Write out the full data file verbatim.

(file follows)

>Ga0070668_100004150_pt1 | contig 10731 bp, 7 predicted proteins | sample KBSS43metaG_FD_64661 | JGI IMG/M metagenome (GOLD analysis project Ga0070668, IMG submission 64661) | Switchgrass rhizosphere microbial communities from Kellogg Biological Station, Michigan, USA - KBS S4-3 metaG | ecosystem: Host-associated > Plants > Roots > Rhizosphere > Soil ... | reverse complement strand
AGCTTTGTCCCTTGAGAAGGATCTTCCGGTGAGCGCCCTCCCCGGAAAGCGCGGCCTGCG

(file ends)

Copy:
>Ga0070668_100004150_pt1 | contig 10731 bp, 7 predicted proteins | sample KBSS43metaG_FD_64661 | JGI IMG/M metagenome (GOLD analysis project Ga0070668, IMG submission 64661) | Switchgrass rhizosphere microbial communities from Kellogg Biological Station, Michigan, USA - KBS S4-3 metaG | ecosystem: Host-associated > Plants > Roots > Rhizosphere > Soil ... | reverse complement strand
AGCTTTGTCCCTTGAGAAGGATCTTCCGGTGAGCGCCCTCCCCGGAAAGCGCGGCCTGCG